Media

Laughable: Rumor of Tea Party Boycott of Ebony Magazine Spreads After Trayvon Martin Cover

Ebony's response: Uhh, we don't have any Tea Party readers.
Anna Wintour, eat your heart out. Ebony Magazine has one-upped the entire idea of a September issue with four covers dedicated to continuing the conversation surrounding Treyvon Martin. Not exactly light beach reading, but it will do.
 
Ebony unveiled its four different September covers on Wednesday, and they feature various famous African-Americans with their sons (director Spike Lee and his son; actor Boris Kodjoe and his son; NBA star Dwyane Wade and his two sons; and Trayvon's own mother, father and brother) with the words "We Are Trayvon" stamped on the bottom in red.
 
The issue is largely dedicated to Trayvon, but its pages feature larger conversations considering the notion of race in contemporary America, with an article about racial profiling, interviews with the cover subjects detailing how they approach the topic of race with their sons (who will likely be profiled.) The issue even features a poem dedicated to Trayvon, written by spoken work artist Jill Scott.  
 
Naturally, the covers are not sitting well with those who still want to blame Trayvon for his own murder. Tweet-aggregator Twitchy posted about the Ebony covers, featured the comment that "it's much easier to slap on a hoodie and pretend to fight for social justice than to recognize a Black American is more likely to be murdered by another Black American than some 'White Hispanic' man."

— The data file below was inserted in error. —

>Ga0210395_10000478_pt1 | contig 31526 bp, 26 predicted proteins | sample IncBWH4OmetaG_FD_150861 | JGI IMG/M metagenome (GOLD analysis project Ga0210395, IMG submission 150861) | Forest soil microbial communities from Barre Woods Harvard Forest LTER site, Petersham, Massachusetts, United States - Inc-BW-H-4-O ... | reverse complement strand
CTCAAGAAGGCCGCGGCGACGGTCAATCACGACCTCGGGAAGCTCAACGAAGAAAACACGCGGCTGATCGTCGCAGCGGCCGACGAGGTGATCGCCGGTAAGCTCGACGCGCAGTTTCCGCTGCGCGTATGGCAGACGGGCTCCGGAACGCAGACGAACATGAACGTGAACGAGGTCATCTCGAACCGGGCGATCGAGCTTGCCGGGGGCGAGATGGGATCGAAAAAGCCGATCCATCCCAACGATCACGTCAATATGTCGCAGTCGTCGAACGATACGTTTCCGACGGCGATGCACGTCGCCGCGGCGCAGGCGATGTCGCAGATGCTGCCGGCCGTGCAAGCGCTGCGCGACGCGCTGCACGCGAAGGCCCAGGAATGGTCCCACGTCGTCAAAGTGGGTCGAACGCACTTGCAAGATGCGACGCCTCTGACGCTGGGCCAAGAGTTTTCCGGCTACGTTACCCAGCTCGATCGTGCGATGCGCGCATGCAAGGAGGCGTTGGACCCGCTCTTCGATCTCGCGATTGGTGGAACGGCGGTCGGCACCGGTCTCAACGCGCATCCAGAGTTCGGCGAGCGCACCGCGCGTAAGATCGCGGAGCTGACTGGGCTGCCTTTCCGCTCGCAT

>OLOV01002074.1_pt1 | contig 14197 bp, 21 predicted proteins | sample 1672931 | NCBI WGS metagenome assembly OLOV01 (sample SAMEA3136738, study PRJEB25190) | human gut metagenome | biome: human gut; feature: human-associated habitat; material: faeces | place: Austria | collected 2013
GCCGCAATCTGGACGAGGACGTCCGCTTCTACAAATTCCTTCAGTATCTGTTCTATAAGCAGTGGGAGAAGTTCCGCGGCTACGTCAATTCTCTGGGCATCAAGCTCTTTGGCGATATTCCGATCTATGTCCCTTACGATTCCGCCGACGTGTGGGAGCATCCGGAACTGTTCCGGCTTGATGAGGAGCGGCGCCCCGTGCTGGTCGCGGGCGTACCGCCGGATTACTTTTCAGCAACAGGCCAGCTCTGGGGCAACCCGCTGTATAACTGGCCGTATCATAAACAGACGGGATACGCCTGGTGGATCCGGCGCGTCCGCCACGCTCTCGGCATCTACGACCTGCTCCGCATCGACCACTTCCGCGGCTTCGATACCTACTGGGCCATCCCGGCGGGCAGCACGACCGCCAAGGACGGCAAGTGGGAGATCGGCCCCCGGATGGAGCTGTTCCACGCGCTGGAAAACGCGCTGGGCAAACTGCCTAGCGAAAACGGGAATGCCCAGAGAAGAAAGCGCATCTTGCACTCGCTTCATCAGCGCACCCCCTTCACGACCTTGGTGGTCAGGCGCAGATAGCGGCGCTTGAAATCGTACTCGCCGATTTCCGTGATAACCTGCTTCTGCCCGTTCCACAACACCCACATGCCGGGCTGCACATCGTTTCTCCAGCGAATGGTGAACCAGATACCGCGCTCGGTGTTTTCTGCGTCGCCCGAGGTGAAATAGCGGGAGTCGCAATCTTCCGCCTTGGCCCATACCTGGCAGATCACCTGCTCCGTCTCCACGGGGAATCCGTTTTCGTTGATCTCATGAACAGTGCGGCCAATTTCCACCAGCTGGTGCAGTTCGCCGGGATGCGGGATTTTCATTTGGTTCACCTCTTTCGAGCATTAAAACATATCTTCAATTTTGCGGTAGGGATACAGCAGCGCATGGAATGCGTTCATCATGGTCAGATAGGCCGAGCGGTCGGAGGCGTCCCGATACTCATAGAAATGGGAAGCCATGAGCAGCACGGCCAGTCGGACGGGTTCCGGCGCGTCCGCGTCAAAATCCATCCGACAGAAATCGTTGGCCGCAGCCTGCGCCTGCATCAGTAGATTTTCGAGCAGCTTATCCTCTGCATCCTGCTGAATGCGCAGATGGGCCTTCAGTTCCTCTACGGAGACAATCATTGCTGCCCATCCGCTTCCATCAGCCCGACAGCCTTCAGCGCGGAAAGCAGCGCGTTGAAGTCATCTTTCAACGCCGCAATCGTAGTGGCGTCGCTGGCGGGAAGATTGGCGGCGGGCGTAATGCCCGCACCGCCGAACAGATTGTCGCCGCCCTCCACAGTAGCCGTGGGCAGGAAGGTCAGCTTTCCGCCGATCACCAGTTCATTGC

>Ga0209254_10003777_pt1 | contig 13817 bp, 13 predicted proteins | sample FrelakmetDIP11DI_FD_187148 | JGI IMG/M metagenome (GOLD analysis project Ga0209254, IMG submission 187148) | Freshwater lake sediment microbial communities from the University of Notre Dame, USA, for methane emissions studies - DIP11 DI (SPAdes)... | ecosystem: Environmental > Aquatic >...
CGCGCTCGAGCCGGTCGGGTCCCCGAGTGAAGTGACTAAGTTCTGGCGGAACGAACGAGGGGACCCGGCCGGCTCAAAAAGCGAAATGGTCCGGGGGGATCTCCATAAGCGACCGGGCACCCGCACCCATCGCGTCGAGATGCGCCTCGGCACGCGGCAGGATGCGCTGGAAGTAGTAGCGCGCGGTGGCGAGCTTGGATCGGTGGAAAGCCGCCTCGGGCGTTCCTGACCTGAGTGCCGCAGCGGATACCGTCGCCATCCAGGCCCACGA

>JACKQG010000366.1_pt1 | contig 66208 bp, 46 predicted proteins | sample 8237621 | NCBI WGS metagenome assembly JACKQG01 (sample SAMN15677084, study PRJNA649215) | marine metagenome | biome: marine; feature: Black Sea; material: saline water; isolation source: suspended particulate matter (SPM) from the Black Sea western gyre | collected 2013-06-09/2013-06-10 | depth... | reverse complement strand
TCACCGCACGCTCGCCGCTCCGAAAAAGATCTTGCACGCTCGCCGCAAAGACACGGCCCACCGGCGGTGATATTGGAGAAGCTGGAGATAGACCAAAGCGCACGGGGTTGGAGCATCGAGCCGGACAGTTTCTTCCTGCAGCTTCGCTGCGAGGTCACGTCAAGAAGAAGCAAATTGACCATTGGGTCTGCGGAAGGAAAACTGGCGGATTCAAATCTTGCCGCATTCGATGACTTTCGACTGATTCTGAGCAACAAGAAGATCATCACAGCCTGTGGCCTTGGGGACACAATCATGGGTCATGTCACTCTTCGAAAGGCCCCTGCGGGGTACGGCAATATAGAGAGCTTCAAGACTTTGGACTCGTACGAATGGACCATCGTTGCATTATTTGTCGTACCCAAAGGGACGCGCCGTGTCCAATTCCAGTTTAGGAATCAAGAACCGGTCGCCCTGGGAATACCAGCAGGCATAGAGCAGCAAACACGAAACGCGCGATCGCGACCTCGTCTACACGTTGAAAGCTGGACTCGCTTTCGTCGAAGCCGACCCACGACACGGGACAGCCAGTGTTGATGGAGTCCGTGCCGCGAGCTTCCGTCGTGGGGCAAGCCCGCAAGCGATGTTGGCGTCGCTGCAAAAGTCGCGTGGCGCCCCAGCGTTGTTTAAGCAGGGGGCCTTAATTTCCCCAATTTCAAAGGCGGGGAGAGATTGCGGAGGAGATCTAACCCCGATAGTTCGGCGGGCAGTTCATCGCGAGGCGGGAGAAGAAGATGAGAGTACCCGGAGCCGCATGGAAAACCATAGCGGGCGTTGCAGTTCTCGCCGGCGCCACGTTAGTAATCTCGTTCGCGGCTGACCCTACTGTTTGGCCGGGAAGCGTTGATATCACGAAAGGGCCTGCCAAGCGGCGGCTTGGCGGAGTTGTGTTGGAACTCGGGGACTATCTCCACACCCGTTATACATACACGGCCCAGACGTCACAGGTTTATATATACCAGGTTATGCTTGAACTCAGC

The comment prompted a social media rumor that the Tea Party was planning a nation-wide boycott of Ebony Magazine's september issue—a non-threat considering that Ebony readers and Tea Party members have zero overlap. The first official mention of the boycott was traced back to a tweet from Tom Head, a columnist on civil liberties and Ph.D holder from Edith Cowan University. From there, the tweet picked up steam when Dreamgirls star Anika Noni Rose (what is happening right now?) made mention of a potential Tea Party boycott as well, leading to #WhitePeopleBoycottingEbony to become a trending topic. 
 
Soon after, Ebony Magazine itself released a tweet responding, acknowledging the miniscule number of Tea Party members that make up the magazine's readership, and the non-effect a boycot would have, and followed it up with a far more intense tweet that compared a Tea Party gathering to a "klan meeting."  
 
“As a mother of a young Black boy, the tragedy of Travyon Martin affected me deeply,” said Ebony’s Editor-in-Chief Amy Barnett in a press release regarding the cover. “We simply cannot allow the conversations on this issue to come to a standstill. As the leading source for an authoritative perspective on the African-American community, at Ebony we are committed to serving as a hub for Black America to explore solutions, and to giving readers the information and tools they need to help ensure a bright future for all of our children.”
 
Ebony's covers mark the first time that a major news outlet has covered the Trayvon Case outside the context of the Zimmerman verdict in the weeks following the controversial decision. The cover utilizes one of the case's now-infamous visual elements, namely the hoodies, and proves to be a dynamic image that declares the conversation far from over. 
 

Rod Bastanmehr is a freelance writer in New York City. Follow him on Twitter @rodb.